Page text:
Letters 10-24-2016

It’s Obama’s 1984 Several editions ago I concluded a short letter to the editor with an ominous rhetorical flourish: “Welcome to George Orwell’s 1984 and the grand opening of the Federal Department of Truth!” At the time I am sure most of the readers laughed off my comments as right-wing hyperbole. Shame on you for doubting me...

Gun Bans Don’t Work It is said that mass violence only happens in the USA. A lone gunman in a rubber boat, drifted ashore at a popular resort in Tunisia and randomly shot and killed 38 mostly British and Irish tourists. Tunisian gun laws, which are among the most restrictive in the world, didn’t stop this mass slaughter. And in January 2015, two armed men killed 11 and wounded 11 others in an attack on the French satirical magazine Charlie Hebdo. French gun laws didn’t stop these assassins...

Scripps’ Good Deed No good deed shall go unpunished! When Dan Scripps was the 101st District State Representative, he introduced legislation to prevent corporations from contaminating (e.g. fracking) or depleting (e.g. Nestle) Michigan’s water table for corporate profit. There are no property lines in the water table, and many of us depend on private wells for abundant, safe, clean water. In the subsequent election, Dan’s opponents ran a negative campaign almost solely on the misrepresentation that Dan’s good deed was a government takeover of your private water well...

Political Definitions As the time to vote draws near it’s a good time to check into what you stand for. According to Dictionary.com the meanings for liberal and conservative are as follows:

Liberal: Favorable to progress or reform as in political or religious affairs.

Conservative: Disposed to preserve existing conditions, institutions, etc., or to restore traditions and limit change...

Voting Takes A Month? Hurricane Matthew hit the Florida coast Oct. 6, over three weeks before Election Day. Bob Ross (Oct. 17th issue) posits that perhaps evacuation orders from Governor Scott may have had political motivations to diminish turnout and seems to praise Hillary Clinton’s call for Gov. Scott to extend Florida’s voter registration deadline due to evacuations...

Clinton Foundation Facts Does the Clinton Foundation really spend a mere 10 percent (per Mike Pence) or 20 percent (per Reince Priebus) of its money on charity? Not true. Charity Watch gives it an A rating (the same as it gives the NRA Foundation) and says it spends 88 percent on charitable causes, and 12 percent on overhead. Here is the source of the misunderstanding: The Foundation does give only a small percentage of its money to charitable organizations, but it spends far more money directly running a number of programs...

America Needs Change Trump supports our constitution, will appoint judges that will keep our freedoms safe. He supports the partial-birth ban; Hillary voted against it. Regardless of how you feel about Trump, critical issues are at stake. Trump will increase national security, monitor refugee admissions, endorse our vital military forces while fighting ISIS. Vice-presidential candidate Mike Pence will be an intelligent asset for the country. Hillary wants open borders, increased government regulation, and more demilitarization at a time when we need strong military defenses...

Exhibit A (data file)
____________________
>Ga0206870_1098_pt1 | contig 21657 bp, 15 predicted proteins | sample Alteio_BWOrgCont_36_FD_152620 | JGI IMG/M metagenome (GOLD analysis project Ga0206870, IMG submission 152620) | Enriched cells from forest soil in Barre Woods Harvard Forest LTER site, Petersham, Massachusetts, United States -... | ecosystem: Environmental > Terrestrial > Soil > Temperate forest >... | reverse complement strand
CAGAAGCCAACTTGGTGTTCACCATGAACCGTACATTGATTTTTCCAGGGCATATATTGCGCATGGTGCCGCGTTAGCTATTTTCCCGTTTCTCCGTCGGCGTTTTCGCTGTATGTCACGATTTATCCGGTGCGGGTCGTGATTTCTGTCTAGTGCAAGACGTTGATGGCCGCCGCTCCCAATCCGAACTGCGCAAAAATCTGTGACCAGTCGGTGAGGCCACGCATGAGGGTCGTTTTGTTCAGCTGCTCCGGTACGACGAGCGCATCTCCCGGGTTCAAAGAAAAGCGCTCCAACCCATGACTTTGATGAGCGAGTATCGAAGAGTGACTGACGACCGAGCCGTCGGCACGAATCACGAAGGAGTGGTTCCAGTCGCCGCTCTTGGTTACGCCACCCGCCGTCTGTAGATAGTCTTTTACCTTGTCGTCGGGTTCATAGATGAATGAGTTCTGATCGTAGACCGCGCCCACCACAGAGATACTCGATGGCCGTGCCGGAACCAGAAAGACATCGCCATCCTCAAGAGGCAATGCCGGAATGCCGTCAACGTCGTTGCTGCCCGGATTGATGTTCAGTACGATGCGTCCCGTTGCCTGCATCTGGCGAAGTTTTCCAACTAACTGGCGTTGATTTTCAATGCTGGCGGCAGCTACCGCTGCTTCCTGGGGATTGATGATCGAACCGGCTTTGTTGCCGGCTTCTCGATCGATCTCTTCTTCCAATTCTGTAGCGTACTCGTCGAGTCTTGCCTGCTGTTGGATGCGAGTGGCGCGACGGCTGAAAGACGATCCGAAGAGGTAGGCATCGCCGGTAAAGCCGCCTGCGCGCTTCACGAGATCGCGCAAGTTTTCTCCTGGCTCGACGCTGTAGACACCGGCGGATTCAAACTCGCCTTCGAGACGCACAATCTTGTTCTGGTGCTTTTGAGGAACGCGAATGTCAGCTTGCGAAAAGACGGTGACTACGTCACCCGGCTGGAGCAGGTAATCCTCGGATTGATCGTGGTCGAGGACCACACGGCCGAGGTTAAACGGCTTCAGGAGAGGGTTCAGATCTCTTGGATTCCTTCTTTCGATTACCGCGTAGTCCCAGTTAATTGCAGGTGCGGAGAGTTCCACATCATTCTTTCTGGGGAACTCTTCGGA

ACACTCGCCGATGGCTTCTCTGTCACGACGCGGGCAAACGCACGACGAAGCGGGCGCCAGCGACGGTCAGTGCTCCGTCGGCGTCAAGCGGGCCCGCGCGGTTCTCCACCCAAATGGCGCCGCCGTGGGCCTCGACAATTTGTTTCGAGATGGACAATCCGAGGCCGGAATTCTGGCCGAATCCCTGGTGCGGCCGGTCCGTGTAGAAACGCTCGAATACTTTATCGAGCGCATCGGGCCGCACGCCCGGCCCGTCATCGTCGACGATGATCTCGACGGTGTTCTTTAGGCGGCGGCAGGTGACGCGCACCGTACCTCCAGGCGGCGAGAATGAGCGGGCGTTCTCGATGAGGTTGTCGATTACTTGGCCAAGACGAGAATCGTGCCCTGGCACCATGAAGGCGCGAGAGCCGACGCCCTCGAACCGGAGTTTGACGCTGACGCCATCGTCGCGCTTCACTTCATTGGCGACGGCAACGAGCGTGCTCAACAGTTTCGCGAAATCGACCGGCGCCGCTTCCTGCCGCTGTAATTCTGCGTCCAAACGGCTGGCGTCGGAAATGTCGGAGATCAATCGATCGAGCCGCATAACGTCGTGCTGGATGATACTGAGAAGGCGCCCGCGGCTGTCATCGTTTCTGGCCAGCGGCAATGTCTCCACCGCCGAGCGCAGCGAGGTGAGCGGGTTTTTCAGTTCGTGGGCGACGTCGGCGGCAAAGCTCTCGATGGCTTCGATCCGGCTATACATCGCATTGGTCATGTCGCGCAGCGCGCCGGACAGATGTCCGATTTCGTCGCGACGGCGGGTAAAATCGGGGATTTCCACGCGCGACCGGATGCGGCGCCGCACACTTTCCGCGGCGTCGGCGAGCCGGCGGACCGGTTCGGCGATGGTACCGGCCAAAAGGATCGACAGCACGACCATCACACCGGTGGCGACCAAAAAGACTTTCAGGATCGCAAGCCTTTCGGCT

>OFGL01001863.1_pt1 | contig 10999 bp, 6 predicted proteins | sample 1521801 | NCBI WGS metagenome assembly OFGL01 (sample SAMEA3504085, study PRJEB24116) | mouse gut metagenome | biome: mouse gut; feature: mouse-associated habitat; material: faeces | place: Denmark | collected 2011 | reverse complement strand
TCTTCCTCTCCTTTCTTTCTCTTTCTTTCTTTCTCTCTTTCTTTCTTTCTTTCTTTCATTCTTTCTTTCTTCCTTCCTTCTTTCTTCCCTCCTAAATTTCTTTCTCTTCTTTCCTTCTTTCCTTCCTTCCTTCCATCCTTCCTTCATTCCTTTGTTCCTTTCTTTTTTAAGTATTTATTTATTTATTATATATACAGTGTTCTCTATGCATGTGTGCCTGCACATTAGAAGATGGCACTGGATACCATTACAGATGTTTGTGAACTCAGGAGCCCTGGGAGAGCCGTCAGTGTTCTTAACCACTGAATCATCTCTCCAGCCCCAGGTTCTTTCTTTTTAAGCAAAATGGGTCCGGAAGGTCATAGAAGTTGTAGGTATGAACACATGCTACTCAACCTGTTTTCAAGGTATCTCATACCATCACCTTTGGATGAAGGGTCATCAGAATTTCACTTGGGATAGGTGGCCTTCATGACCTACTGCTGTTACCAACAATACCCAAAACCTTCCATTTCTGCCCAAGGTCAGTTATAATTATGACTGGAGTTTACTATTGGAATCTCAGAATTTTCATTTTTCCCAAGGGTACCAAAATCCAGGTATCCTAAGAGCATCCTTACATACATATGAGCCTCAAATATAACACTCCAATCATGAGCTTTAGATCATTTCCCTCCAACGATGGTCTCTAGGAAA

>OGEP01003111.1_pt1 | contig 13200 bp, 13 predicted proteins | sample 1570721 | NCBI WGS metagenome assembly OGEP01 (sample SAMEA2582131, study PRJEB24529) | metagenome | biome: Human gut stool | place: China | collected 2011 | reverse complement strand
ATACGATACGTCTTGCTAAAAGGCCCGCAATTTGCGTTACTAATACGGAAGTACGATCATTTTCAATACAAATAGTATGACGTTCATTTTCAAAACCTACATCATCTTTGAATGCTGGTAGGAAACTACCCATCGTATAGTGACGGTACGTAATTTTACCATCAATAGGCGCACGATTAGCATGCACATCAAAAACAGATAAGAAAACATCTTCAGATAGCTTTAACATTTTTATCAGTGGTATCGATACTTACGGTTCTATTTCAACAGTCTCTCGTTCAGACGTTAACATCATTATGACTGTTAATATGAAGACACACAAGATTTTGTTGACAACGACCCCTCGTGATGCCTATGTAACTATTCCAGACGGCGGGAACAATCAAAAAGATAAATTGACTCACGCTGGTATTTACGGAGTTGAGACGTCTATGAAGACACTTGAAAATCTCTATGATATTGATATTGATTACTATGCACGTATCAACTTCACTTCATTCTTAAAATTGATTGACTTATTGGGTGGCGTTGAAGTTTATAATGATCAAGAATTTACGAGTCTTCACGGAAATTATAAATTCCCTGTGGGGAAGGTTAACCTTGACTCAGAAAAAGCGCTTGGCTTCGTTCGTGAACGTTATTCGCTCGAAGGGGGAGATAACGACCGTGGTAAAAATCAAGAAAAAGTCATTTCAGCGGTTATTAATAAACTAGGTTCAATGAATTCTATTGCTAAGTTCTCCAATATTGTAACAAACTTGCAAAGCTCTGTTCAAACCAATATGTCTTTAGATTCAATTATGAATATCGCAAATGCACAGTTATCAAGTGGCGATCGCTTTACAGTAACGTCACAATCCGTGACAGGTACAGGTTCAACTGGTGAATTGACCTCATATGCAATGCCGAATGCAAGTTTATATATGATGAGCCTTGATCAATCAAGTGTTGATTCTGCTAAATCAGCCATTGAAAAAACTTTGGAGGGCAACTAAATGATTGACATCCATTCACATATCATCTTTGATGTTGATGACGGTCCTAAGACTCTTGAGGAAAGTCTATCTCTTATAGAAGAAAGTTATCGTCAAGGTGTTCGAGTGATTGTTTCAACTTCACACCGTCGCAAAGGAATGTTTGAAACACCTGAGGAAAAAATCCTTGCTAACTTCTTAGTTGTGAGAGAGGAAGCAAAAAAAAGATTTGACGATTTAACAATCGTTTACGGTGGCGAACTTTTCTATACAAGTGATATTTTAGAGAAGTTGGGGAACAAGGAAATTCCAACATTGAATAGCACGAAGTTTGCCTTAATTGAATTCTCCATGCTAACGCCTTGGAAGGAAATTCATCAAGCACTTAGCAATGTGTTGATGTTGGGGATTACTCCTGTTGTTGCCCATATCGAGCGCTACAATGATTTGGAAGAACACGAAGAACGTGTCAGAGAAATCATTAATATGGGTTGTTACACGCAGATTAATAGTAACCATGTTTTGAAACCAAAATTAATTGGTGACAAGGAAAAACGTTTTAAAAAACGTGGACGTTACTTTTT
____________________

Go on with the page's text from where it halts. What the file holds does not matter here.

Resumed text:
My Process For No I will be voting “no” on Prop 3 because I am supportive of the process that is in place to review and approve developments. I was on the Traverse City Planning Commission in the 1990s and gained an appreciation for all of the work that goes into a review. The staff reviews the project and makes a recommendation. The developer then makes a presentation, and fellow commissioners and the public can ask questions and make comments. By the end of the process, I knew how to vote for a project, up or down. This process then repeats itself at the City Commission...

Regarding Your Postcard If you received a “Vote No” postcard from StandUp TC, don’t believe their lies. Prop 3 is not illegal. It won’t cost city taxpayers thousands of dollars in legal bills or special elections. Prop 3 is about protecting our downtown -- not Munson, NMC or the Commons -- from a future of ugly skyscrapers that will diminish the very character of our downtown...

Vote Yes It has been suggested that a recall or re-election of current city staff and Traverse City Commission would work better than Prop 3. I disagree. A recall campaign is the most divisive, costly type of election possible. Prop 3, when passed, will allow all city residents an opportunity to vote on any proposed development over 60 feet tall at no cost to the taxpayer...

Yes Vote Explained A “yes” vote on Prop 3 will give Traverse City the right to vote on developments over 60 feet high. It doesn’t require votes on every future building, as incorrectly stated by a previous letter writer. If referendums are held during general elections, taxpayers pay nothing...

Beware Trump When the country you love have have served for 33 years is threatened, you have an obligation and a duty to speak out. Now is the time for all Americans to speak out against a possible Donald Trump presidency. During the past year Trump has been exposed as a pathological liar, a demagogue and a person who is totally unfit to assume the presidency of our already great country...

Picture Worth 1,000 Words Nobody disagrees with the need for affordable housing or that a certain level of density is dollar smart for TC. The issue is the proposed solution. If you haven’t already seen the architect’s rendition for the site, please Google “Pine Street Development Traverse City”...

Living Wage, Not Tall Buildings Our community deserves better than the StandUp TC “vote no” arguments. They are not truthful. Their yard signs say: “More Housing. Less Red Tape. Vote like you want your kids to live here.” The truth: More housing, but for whom? At what price..

Home · Articles · News · Other Opinions · We need a new shade of...